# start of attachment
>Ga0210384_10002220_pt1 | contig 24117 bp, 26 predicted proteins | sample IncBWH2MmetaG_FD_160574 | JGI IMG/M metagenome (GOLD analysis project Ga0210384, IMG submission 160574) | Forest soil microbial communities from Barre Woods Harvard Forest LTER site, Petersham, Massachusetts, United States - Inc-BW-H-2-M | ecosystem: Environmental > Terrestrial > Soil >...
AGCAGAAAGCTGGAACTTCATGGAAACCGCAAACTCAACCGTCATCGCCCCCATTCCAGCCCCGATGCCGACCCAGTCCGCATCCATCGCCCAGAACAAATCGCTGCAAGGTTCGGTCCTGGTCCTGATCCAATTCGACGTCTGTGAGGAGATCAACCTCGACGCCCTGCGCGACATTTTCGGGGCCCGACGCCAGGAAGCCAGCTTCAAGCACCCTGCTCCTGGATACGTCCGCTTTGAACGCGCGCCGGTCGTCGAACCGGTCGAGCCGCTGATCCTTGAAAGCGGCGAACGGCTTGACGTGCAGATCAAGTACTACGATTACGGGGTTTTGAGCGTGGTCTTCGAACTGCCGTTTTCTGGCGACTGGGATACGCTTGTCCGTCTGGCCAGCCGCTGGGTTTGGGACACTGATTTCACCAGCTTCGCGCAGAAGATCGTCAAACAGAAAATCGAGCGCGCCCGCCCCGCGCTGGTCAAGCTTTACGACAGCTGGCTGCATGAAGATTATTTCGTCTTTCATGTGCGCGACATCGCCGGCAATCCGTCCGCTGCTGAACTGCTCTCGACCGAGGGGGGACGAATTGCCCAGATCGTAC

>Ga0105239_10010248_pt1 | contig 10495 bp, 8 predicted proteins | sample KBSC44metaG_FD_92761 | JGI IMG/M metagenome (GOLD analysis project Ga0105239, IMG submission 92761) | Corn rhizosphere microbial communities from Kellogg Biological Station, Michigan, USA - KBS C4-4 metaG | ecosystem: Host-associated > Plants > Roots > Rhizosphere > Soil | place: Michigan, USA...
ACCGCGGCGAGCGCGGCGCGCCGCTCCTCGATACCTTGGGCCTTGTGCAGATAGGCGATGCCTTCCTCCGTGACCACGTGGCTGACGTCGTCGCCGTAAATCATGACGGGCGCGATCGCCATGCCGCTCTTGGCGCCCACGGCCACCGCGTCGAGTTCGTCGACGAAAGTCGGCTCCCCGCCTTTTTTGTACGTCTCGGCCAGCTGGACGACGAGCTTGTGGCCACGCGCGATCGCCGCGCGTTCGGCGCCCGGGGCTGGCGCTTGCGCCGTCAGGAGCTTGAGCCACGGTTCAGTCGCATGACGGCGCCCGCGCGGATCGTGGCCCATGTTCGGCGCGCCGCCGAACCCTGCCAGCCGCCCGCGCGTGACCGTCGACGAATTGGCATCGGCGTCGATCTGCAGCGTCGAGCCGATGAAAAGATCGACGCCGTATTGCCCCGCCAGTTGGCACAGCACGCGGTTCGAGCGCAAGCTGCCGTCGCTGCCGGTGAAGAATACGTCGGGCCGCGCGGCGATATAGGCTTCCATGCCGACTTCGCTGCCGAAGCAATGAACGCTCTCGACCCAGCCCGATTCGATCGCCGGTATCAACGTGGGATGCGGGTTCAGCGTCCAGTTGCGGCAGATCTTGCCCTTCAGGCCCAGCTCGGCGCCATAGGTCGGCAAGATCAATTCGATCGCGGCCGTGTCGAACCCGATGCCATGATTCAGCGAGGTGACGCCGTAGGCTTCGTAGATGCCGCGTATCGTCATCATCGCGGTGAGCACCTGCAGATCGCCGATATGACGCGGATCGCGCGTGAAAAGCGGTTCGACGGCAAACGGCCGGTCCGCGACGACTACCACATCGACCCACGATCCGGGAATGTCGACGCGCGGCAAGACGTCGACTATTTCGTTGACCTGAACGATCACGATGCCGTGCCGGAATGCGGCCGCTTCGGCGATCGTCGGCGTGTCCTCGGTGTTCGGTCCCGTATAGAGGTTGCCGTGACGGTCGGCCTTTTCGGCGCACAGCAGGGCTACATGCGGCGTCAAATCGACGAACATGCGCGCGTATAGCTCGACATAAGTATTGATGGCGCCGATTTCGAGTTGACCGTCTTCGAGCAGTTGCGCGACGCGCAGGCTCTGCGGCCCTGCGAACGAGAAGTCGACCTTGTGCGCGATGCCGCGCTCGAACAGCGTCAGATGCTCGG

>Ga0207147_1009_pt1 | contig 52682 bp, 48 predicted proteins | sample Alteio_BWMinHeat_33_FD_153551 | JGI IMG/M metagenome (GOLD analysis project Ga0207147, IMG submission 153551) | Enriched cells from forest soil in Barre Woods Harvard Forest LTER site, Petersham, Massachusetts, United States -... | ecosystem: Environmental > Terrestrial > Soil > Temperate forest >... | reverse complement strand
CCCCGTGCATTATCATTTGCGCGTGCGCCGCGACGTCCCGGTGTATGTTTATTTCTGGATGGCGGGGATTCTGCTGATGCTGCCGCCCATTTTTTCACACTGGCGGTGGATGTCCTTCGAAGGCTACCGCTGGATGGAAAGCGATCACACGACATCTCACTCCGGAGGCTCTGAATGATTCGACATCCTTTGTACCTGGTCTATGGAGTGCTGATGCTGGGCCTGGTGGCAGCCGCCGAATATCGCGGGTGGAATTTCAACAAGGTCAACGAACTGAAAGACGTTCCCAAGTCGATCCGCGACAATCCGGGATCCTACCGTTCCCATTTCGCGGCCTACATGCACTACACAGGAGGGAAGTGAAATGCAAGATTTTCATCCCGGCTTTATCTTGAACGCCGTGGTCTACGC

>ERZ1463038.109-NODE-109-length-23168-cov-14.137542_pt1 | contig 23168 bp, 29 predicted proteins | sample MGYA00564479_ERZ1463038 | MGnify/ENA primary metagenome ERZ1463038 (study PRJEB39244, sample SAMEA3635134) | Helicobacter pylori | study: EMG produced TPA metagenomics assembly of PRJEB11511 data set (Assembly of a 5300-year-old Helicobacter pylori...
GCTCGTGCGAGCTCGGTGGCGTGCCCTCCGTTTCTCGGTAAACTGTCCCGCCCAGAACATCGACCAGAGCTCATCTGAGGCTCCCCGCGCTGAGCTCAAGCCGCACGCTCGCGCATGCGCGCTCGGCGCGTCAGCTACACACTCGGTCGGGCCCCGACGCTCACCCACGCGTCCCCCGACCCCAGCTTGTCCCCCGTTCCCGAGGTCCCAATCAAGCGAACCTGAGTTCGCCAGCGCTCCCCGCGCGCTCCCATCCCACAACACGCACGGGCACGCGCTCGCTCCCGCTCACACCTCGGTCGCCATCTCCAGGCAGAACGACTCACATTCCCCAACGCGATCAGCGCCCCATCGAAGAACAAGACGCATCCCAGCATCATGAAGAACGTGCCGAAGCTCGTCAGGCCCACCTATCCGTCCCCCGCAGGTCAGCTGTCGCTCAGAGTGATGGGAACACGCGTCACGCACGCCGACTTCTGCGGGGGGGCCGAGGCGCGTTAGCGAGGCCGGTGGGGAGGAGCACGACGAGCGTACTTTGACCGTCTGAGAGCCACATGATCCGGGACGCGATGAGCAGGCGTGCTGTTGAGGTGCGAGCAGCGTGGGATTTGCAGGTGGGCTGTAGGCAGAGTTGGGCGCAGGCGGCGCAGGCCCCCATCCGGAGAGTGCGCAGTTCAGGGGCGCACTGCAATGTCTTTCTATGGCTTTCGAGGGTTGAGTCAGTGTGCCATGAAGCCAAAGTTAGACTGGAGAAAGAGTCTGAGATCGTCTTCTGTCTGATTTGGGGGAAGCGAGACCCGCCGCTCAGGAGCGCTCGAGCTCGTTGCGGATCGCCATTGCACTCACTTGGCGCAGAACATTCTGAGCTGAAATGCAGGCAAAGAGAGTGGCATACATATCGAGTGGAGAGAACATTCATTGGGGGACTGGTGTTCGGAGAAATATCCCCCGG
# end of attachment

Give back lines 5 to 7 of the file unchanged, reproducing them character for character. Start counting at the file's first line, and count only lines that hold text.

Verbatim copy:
>Ga0207147_1009_pt1 | contig 52682 bp, 48 predicted proteins | sample Alteio_BWMinHeat_33_FD_153551 | JGI IMG/M metagenome (GOLD analysis project Ga0207147, IMG submission 153551) | Enriched cells from forest soil in Barre Woods Harvard Forest LTER site, Petersham, Massachusetts, United States -... | ecosystem: Environmental > Terrestrial > Soil > Temperate forest >... | reverse complement strand
CCCCGTGCATTATCATTTGCGCGTGCGCCGCGACGTCCCGGTGTATGTTTATTTCTGGATGGCGGGGATTCTGCTGATGCTGCCGCCCATTTTTTCACACTGGCGGTGGATGTCCTTCGAAGGCTACCGCTGGATGGAAAGCGATCACACGACATCTCACTCCGGAGGCTCTGAATGATTCGACATCCTTTGTACCTGGTCTATGGAGTGCTGATGCTGGGCCTGGTGGCAGCCGCCGAATATCGCGGGTGGAATTTCAACAAGGTCAACGAACTGAAAGACGTTCCCAAGTCGATCCGCGACAATCCGGGATCCTACCGTTCCCATTTCGCGGCCTACATGCACTACACAGGAGGGAAGTGAAATGCAAGATTTTCATCCCGGCTTTATCTTGAACGCCGTGGTCTACGC

>ERZ1463038.109-NODE-109-length-23168-cov-14.137542_pt1 | contig 23168 bp, 29 predicted proteins | sample MGYA00564479_ERZ1463038 | MGnify/ENA primary metagenome ERZ1463038 (study PRJEB39244, sample SAMEA3635134) | Helicobacter pylori | study: EMG produced TPA metagenomics assembly of PRJEB11511 data set (Assembly of a 5300-year-old Helicobacter pylori...